Changes at Panjiayuan Flea Market
By staff reporter LI YAHONG
Panjiayuan Flea Market has become a popular tourist site for visitors from home and abroad.
EVERY morning before 9 o'clock, Shu Jianjun gets to his shop in Beijing's Panjiayuan Flea Market. He displays a wide variety of seals in the counter beside the shop's door and waits for customers. Shu is greatly skilled at engraving people's images on small rocks. As well as handicrafts made by craftsmen like Shu, visitors to Panjiayuan market are dazzled by the endless array of products on sale.
How Did the Market Form?
Panjiayuan Flea Market existed in embryonic form in the 1980s. At that time people who were fond of collecting antiques and second-hand goods voluntarily gathered together and traded their collections in Panjiayuan. However, it was not until 1992 that the market was formally established. At present, it is the largest second-hand market in China.
Back in 1985, Shu Jianjun was a mobile seal vendor wandering Beijing's streets. In 2000 he set up a stand at Panjiayuan market. The oldest seals in China can be traced back to the Zhou Dynasty (1046-771 B.C.). Seal making requires great calligraphy and engraving skills, to achieve excellence in the general structure of each character, their relative positions and the space between lines. Seals also feature delicate inscriptions on their sides.
China boasts many colorful indigenous cultures in its vast territory, but they are gradually disappearing as the country modernizes. There has been a fundamental restructuring of the economic system since China introduced its reform and opening-up policy in 1978. In the 1990s, some businessmen with a sharp mind found there was a market for Chinese cultural relics. Antique furniture and jade items with local characteristics, as well as artifacts unearthed while constructing roads and buildings, were collected by mobile vendors and sold in Panjiayuan market. Zhou Wensheng, who is engaged in publishing work, is a regular visitor to Panjiayuan. He says that many distinguished cultural relics were transformed into merchandise once there was a market.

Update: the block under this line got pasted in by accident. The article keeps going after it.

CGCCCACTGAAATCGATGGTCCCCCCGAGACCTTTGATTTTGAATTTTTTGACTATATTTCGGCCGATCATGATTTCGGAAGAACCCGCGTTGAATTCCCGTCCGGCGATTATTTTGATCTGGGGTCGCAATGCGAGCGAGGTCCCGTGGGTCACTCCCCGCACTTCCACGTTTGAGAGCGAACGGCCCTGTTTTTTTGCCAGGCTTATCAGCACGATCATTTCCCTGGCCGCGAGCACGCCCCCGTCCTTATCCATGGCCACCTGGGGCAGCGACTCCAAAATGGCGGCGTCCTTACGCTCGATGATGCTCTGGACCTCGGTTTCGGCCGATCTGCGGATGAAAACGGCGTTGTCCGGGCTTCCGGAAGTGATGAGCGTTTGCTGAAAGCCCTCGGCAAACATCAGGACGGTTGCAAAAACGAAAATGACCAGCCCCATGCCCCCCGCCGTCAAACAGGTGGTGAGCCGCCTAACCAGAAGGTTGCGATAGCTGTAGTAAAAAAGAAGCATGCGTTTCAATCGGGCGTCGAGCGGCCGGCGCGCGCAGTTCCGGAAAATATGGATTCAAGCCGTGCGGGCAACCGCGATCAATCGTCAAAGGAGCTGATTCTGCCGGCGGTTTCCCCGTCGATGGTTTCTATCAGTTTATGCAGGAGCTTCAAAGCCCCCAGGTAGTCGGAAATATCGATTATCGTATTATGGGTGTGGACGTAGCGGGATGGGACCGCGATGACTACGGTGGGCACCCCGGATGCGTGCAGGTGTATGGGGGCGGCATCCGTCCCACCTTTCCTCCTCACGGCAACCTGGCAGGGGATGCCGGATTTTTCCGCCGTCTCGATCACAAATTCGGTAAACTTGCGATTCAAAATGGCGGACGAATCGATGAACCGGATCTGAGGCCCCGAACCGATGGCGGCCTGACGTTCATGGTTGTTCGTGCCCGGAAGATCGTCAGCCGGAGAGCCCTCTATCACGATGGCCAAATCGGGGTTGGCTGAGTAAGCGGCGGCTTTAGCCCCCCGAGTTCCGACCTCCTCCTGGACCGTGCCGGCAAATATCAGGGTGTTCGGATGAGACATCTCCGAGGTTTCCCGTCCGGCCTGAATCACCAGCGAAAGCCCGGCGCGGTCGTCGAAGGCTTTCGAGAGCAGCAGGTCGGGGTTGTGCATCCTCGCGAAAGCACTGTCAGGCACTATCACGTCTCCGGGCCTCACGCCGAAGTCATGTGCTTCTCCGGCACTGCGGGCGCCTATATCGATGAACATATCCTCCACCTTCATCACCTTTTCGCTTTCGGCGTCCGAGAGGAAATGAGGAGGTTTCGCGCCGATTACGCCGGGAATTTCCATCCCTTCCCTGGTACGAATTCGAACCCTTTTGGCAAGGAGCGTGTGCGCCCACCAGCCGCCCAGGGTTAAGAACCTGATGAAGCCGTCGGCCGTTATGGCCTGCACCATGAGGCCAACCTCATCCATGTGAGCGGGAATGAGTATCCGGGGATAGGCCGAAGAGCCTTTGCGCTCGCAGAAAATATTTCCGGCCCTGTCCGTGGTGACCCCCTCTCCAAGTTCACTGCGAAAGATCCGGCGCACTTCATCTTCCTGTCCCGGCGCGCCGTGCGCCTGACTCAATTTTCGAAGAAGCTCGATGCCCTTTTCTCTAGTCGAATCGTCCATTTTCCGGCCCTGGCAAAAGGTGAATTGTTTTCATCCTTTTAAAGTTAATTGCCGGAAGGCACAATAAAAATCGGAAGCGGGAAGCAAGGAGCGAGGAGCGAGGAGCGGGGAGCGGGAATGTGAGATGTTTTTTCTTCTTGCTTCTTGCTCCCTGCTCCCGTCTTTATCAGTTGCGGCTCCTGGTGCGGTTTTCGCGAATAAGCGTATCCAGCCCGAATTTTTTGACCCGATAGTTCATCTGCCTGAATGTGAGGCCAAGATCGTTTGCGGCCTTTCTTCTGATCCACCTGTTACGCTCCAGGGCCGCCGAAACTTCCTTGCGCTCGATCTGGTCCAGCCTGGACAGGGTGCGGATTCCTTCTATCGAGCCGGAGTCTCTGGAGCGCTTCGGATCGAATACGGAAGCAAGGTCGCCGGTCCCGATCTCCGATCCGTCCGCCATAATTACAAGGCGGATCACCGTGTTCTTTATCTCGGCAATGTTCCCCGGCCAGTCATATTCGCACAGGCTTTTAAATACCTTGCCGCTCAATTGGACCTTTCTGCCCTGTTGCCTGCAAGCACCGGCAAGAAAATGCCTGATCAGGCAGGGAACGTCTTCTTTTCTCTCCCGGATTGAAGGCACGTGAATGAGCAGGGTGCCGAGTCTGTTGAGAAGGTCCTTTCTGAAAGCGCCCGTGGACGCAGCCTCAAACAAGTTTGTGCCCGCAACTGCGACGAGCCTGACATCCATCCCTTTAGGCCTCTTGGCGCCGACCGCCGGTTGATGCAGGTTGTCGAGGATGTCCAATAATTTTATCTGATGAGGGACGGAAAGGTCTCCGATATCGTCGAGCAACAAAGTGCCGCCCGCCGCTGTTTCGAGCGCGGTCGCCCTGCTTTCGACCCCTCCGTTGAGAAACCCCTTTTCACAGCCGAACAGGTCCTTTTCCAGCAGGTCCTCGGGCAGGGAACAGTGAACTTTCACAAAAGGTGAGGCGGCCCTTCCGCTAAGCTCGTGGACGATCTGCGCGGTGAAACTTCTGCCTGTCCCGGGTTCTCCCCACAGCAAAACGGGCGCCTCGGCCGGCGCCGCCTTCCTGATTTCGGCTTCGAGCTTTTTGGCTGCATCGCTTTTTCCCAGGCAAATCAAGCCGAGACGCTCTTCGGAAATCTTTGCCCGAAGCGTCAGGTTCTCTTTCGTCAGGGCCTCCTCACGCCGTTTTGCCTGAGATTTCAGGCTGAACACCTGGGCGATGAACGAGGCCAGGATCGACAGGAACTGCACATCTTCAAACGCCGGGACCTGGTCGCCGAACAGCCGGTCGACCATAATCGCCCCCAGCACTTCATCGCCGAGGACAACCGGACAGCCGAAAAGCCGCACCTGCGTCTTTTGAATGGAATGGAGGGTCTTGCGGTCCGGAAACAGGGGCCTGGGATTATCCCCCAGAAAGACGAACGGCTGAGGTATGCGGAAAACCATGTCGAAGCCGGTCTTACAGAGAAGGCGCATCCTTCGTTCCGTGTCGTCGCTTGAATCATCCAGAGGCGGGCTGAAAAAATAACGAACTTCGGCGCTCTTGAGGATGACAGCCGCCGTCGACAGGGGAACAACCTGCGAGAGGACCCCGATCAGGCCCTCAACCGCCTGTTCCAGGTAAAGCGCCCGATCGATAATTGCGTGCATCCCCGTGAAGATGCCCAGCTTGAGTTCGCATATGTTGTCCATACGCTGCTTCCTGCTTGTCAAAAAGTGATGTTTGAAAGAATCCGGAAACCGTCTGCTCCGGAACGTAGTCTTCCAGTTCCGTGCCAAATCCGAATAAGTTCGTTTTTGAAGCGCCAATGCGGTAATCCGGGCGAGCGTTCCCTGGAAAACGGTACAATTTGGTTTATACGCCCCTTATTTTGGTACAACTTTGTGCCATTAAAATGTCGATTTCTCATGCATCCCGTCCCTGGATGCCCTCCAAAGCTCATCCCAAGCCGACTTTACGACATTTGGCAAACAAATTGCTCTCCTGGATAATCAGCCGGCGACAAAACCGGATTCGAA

According to Wang Limei, director of the Administrative Office in Panjiayuan Flea Market, nowadays the annual turnover of the market stands at RMB 400 to 600 million. Panjiayuan is divided into four districts based on the goods sold: furniture, porcelain, textiles, and calligraphy, painting and jade. In addition, there is a large space for temporary vendors to display their goods.
Panjiayuan is busiest on weekends, when many temporary vendors swarm into the market. Most of them are typical Chinese farmers, with swarthy complexions and feet clad in cheap leather shoes worn without socks. They sit casually on the ground. It's as if they would like to convey the message that "my goods are really handed down from my ancestors" through their speech, deportment and clothing.
Shu Jianjun says with frankness that most of the seals in his shop are newly made. "A precious seal made in ancient times would be worth more than RMB 1,000," he says. In Panjiayuan, there are many craftsmen with unique skills. Shu has been praised as the best engraver for his artistic seals. He charges RMB 680 for engraving an image and RMB 50 for a single character.
"In 1985, you could spend less than RMB 100 and buy a piece of precious blue-and-white porcelain made in Emperor Qianlong's reign (1736-1795) during the Qing Dynasty," recalls Zhou Wensheng. In that period, the goods displayed in the market were mainly hardwood furniture, celebrities' scripts and paintings, porcelain pieces and decorations made in the Ming or Qing Dynasty. As time goes by, more and more vendors come and sell goods in the market as more expats become interested in collecting Chinese folk artworks. "Here you can find many treasures, but reproductions are abundant too," says Zhou. Sometimes a big porcelain vase can be had for RMB 50, despite a price tag of RMB 380.
To some extent, Shu Jianjun is passing down a traditional Chinese craft. He says many seals are precious because they are related to specific historical events. But he adds that few of his customers are really interested in collecting seals. They just buy them for fun.
Most of the goods sold in Panjiayuan are cultural relics, or their reproductions. Any item that proves popular with buyers soon shows up in large quantities in the market. Zhou Wensheng recalls that in the early 1990s, a friend of his paid a lot for a huge engraved door made in the Ming Dynasty, because he didn't want the item to be lost to an overseas collector. But later a large amount of similar items appeared in the market.
"Once there are buyers and opportunities to make money, it becomes difficult for folks to hold onto their heirlooms," sighs Zhou Wensheng. He believes that the entry of old style vanity cases into the market indicates their disappearance from people's lives even in rural areas, and that the appearance of woodblocks for making New Year prints at Panjiayuan signals woodblock New Year prints are gradually disappearing from the countryside. As Zhou says, "The number of folk relics is limited. If one day you can't see them anymore in Panjiayuan, it shows this kind of culture is in danger of extinction."